Learning from Air Pollution
Similar choices were necessary in America’s battle against toxic air pollution. In the late 1960s, the air in many American cities was darkened with pollution. Congress passed the Clean Air Act and created the Environmental Protection Agency (EPA) to enforce new laws. The EPA required auto manufacturers to use new technologies to reduce pollution. The agency also encouraged cities to adopt policies to discourage driving and increase transit ridership.
Four decades later, the technical solutions to pollution have produced fantastic results. Though Americans drive three times as many miles today as they did in the late 1960s, our cars collectively produce only about a third as much toxic pollution. Both cars and the air get cleaner ever year.
Meanwhile, the behavioral solutions failed. Not a single American city can claim that its transit, land-use, or other transportation policies reduced per-capita driving by even 1 percent.
Railroaded by Washington
Failing to learn this lesson, Washington is poised to redouble these mistakes. Congress now seeks to increase diversions from highway user fees into transit. At the same time, the Barack Obama Administration proposes to build 8,500 miles of high-speed intercity rail lines. Based on projections from various state transportation agencies, the cost of the proposed system will be close to $100 billion. Political demands to extend the system could easily increase the cost to more than $500 billion.
While the Interstate Highway System costs about $425 billion, gas taxes and other highway user fees cover 100 percent of that cost. By contrast, nearly all of costs of high-speed rail will have to come from ordinary taxpayers who will rarely, if ever, ride the trains. Indeed, while the average American travels 4,000 miles per year on the interstates, the average American will travel less than 60 miles per year on the administration’s proposed high-speed rail system.
Those who ride the rail will not be helping the environment. The administration claims that its high-speed rail will reduce greenhouse gas emissions by 6 billion pounds a year, an amount equal to only 0.05 percent of our total greenhouse emissions. Moreover, this figure assumes, for example, that automobiles in 2025 will only be 85 percent as energy efficient as would result from the implementation of President Barack Obama’s own fuel economy standards. Meanwhile, it also assumes that trains will operate 70 percent full, when in fact Amtrak corridor trains fill only 51 percent.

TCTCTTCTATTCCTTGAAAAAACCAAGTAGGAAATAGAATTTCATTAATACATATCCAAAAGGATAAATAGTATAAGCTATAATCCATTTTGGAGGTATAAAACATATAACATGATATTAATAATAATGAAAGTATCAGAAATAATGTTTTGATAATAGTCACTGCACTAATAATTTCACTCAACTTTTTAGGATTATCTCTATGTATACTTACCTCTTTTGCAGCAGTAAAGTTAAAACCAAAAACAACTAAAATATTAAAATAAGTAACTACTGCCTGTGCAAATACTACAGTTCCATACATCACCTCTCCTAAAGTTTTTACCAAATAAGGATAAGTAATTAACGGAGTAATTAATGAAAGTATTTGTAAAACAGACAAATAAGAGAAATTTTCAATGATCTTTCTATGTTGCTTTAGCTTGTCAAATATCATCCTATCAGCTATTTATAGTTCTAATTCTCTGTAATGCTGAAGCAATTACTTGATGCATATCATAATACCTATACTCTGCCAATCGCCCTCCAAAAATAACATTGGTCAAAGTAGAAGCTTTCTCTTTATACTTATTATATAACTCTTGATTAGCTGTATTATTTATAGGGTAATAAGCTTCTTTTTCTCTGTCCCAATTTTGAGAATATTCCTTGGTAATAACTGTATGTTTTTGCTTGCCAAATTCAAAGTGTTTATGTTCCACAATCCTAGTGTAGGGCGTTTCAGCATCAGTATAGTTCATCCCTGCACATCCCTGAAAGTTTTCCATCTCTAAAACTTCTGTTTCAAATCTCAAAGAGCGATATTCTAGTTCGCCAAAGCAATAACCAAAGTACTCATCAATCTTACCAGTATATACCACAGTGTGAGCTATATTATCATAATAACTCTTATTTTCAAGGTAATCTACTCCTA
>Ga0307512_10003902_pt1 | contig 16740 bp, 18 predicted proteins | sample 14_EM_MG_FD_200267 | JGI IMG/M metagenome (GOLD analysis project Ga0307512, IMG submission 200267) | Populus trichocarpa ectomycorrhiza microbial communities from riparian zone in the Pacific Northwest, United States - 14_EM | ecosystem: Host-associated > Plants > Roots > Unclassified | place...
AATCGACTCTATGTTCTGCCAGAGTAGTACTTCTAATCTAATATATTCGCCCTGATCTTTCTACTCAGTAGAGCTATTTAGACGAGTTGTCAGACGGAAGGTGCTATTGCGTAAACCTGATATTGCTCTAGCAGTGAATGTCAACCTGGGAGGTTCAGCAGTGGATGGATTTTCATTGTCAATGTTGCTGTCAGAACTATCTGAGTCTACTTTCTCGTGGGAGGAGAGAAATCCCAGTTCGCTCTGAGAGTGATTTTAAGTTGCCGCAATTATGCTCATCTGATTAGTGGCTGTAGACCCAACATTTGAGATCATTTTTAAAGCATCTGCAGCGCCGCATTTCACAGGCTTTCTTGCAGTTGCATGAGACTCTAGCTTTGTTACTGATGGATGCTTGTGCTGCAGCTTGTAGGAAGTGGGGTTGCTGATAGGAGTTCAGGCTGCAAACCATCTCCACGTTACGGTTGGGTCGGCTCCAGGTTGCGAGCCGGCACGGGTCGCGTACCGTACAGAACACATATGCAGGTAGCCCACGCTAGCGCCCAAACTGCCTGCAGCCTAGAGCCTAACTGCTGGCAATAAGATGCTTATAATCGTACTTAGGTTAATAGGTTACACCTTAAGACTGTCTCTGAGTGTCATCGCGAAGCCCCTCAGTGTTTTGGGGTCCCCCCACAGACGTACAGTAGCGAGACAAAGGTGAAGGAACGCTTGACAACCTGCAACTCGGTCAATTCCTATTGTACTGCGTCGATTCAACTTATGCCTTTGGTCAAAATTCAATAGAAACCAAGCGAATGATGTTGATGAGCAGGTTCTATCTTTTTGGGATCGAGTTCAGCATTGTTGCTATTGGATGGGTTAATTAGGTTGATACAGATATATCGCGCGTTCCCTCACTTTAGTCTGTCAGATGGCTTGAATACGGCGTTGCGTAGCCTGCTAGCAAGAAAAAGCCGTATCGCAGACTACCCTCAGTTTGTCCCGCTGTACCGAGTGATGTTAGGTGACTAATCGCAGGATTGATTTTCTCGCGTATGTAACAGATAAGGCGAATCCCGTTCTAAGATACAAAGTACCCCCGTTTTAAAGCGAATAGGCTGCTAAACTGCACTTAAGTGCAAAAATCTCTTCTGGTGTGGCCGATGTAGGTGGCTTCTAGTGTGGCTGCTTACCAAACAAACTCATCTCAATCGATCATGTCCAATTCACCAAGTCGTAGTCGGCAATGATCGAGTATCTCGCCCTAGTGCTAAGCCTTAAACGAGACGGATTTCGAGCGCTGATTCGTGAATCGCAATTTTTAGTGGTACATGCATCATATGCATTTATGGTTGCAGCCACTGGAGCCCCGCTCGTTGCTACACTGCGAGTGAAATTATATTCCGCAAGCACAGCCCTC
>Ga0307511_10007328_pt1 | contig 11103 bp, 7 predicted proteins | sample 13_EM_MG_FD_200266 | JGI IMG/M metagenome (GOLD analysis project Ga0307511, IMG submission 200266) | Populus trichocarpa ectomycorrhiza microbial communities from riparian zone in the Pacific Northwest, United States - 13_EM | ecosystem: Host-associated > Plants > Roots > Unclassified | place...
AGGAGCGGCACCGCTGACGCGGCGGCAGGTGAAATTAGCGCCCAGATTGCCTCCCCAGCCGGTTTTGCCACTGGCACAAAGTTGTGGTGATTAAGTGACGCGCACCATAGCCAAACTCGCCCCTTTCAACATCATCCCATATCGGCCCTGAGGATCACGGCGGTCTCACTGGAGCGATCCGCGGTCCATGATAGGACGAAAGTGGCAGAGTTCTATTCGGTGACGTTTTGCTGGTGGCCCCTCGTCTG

Correcting these assumptions suggests that high-speed trains will increase rather than reduce greenhouse gas emissions.
Making a Difference
Those who want to save energy in intercity travel should emphasize intercity buses rather than trains.
Those who want to save energy in urban travel should encourage privatization of our transit systems, because private operators will have much more powerful incentives to be energy-efficient than transit agencies that rely on tax dollars for three-fourths of their funding.
Those who truly want to save energy should focus on making automobiles more energy efficient. This means more than just smaller cars. Traffic congestion wastes nearly 3 billion gallons of gasoline each year, and simple, low-cost techniques such as traffic signal coordination can relieve congestion, save more energy, and do more to reduce pollution and greenhouse gas emissions than the most massive investments in either urban or intercity rail.
America can spend hundreds of billions in a nearly futile attempt to make collective transportation attractive enough to reduce time behind the wheel. Or it can invest wisely in technical solutions that will reduce the environmental impacts of that driving. The choice we make in the next few years will have an enormous impact on the environment.
Randal O’Toole is a senior fellow with the Cato Institute and author of The Best-Laid Plans: How Government Planning Harms Your Quality of Life, Your Pocketbook, and Your Future (Cato Institute, 2007).